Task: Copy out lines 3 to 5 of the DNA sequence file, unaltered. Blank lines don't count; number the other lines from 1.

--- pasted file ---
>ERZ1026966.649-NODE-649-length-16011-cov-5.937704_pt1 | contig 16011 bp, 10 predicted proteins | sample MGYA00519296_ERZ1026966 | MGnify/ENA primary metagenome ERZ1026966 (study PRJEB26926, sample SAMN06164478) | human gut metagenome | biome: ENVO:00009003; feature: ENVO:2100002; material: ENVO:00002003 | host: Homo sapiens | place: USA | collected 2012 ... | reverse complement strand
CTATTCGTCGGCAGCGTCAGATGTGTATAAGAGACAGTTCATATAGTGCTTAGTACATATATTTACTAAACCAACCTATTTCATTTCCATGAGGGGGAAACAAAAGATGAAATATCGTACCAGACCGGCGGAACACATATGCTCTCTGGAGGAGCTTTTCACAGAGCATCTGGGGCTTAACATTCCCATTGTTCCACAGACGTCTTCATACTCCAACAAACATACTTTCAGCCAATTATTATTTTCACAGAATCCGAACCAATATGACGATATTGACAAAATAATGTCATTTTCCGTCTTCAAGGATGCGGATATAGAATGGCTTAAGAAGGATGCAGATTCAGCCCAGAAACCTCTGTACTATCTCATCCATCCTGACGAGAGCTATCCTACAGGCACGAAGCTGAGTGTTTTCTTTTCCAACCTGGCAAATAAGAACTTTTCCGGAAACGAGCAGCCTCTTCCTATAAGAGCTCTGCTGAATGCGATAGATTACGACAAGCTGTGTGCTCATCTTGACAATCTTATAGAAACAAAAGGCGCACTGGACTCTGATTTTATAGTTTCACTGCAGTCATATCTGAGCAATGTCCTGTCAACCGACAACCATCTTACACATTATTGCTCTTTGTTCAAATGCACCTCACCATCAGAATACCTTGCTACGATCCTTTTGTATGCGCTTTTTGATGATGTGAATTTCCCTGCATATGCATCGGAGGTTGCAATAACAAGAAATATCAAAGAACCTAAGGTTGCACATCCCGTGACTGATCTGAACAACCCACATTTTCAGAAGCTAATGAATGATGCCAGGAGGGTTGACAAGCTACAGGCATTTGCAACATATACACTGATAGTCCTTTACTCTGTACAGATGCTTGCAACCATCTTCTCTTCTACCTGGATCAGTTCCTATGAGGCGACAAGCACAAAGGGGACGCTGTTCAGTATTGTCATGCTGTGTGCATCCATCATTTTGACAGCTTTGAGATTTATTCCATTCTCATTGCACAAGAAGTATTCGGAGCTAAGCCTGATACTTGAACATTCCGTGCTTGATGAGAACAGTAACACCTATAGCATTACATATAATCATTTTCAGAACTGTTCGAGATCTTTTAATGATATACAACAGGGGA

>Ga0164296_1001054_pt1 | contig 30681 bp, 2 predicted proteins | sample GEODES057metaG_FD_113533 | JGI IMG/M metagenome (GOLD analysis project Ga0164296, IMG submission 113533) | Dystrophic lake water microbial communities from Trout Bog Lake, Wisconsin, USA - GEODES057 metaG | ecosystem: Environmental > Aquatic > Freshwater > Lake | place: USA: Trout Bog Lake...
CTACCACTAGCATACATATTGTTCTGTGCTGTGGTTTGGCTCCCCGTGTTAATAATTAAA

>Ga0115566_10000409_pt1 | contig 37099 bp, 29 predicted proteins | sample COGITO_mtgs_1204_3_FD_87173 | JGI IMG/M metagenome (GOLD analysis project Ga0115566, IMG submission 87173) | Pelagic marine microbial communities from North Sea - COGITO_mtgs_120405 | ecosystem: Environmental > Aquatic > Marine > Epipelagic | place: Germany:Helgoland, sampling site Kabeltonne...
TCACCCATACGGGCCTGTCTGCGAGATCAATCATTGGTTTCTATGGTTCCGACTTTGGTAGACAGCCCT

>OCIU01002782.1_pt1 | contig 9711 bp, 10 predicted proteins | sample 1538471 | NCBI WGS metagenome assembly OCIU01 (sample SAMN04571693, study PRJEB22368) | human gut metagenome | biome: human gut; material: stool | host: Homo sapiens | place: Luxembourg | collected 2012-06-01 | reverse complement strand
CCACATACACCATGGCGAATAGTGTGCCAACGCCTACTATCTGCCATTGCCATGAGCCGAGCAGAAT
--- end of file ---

>Ga0164296_1001054_pt1 | contig 30681 bp, 2 predicted proteins | sample GEODES057metaG_FD_113533 | JGI IMG/M metagenome (GOLD analysis project Ga0164296, IMG submission 113533) | Dystrophic lake water microbial communities from Trout Bog Lake, Wisconsin, USA - GEODES057 metaG | ecosystem: Environmental > Aquatic > Freshwater > Lake | place: USA: Trout Bog Lake...
CTACCACTAGCATACATATTGTTCTGTGCTGTGGTTTGGCTCCCCGTGTTAATAATTAAA

>Ga0115566_10000409_pt1 | contig 37099 bp, 29 predicted proteins | sample COGITO_mtgs_1204_3_FD_87173 | JGI IMG/M metagenome (GOLD analysis project Ga0115566, IMG submission 87173) | Pelagic marine microbial communities from North Sea - COGITO_mtgs_120405 | ecosystem: Environmental > Aquatic > Marine > Epipelagic | place: Germany:Helgoland, sampling site Kabeltonne...